Are immigrants achieving higher education levels than their parents? Are their children moving up in the intergenerational race to the top? And how does it differ across regions in the United States? Using the New Immigration Survey (NIS) data, this paper analyzes how educational outcomes of individuals compare to their immigrant parents. The underlying presumption is that if a person achieves higher education than his/her parents, then s/he “moved up”. Furthermore, this may not be the case for immigrants. The contribution of this paper lies in using legal immigrants as the focus population, it characterizes intergenerational mobility through three generations, and compares such mobility across regions of the United States. Results show that an additional year of education of the parent is associated with children having 0.3 to 0.4 years of education higher than the average. This is compelling evidence to say that children of immigrants have higher education than their parents, hence “moving up”.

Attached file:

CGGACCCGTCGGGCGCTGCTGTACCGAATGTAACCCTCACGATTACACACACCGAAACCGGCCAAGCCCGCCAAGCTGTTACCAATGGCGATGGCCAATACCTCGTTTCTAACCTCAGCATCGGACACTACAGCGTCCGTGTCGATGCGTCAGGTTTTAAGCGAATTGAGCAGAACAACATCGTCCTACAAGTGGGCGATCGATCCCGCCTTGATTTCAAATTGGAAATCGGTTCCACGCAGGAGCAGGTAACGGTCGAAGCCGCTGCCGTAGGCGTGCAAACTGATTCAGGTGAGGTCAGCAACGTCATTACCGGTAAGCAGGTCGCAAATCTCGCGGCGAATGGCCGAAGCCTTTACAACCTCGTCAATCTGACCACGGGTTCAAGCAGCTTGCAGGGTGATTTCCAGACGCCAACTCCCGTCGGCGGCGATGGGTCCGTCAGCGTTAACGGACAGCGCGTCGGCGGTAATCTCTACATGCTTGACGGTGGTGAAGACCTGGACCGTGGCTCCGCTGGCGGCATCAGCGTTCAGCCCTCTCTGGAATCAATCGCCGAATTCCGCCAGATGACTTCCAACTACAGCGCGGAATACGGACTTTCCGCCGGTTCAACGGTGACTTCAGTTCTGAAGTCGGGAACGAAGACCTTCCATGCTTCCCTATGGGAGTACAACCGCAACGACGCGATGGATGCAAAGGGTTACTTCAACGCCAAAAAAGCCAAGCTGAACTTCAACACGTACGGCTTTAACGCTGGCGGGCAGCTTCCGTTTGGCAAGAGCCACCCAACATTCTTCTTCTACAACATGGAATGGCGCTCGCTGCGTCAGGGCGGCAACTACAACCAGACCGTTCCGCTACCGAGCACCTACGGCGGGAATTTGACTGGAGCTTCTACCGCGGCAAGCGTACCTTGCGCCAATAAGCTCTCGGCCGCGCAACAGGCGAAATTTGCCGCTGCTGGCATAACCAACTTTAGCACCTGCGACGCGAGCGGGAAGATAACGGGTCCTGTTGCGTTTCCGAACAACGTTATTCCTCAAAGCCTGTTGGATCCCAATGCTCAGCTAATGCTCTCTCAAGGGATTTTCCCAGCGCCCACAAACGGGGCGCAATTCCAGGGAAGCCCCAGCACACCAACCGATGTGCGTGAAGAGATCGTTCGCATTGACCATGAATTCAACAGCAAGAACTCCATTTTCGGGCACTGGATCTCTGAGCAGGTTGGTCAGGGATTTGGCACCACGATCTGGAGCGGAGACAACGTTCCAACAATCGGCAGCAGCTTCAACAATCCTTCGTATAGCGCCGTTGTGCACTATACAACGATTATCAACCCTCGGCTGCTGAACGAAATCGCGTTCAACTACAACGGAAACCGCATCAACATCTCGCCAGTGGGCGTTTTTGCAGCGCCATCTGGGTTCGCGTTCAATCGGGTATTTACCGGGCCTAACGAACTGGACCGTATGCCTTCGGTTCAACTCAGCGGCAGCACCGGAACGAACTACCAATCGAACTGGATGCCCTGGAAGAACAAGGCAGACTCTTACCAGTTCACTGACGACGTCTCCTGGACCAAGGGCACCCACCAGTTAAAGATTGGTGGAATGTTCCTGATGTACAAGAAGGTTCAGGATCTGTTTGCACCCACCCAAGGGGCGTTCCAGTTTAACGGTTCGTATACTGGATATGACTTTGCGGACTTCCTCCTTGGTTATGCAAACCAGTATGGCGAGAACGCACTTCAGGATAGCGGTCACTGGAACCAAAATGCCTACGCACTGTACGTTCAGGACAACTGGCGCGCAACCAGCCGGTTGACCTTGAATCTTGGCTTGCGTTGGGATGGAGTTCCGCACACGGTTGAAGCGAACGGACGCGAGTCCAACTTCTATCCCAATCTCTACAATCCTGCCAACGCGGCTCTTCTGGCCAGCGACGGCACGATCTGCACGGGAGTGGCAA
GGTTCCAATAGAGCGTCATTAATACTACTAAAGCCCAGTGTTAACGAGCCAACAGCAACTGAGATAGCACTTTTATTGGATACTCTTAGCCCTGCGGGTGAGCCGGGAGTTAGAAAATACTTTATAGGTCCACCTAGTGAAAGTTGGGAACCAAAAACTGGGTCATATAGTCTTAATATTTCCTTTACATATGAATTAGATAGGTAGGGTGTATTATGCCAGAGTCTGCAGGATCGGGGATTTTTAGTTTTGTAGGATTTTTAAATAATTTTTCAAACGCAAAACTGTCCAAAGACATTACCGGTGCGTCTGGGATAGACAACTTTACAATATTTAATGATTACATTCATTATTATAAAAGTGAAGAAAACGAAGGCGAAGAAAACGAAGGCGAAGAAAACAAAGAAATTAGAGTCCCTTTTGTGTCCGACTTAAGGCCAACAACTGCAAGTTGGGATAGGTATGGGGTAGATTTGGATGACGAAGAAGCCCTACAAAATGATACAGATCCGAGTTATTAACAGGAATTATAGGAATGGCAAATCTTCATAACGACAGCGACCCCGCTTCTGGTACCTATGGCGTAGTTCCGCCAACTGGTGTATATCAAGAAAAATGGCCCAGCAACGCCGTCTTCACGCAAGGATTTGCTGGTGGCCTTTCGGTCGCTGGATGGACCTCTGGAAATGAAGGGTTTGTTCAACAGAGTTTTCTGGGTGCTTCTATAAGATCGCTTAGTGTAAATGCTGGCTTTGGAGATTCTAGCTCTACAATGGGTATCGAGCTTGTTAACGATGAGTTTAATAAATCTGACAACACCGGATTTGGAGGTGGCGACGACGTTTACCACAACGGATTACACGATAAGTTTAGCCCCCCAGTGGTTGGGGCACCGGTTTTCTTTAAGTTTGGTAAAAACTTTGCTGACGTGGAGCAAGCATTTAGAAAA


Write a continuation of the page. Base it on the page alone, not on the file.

A Dynamic Model for Temporary Migration with Uncertainty at the Origin
This paper develops a dynamic stochastic model and characterize conditions under which temporary migration is used for consumption smoothing of low-income risk-averse individuals. Its main contribution is that it considers the following three aspects all in the same model: more than one period, hence the agent is maximizing lifetime utility; uncertainty of earnings; and uncertainty of earnings is at the origin and not at the destination. It shows analytical solutions under a static model, and a two-period model. It also presents a parameterized example to illustrate the usability of the model with computational tools. The numerical analysis shows the risk averse agent spends more periods at the destination location than a risk neutral agent.
Works in Progress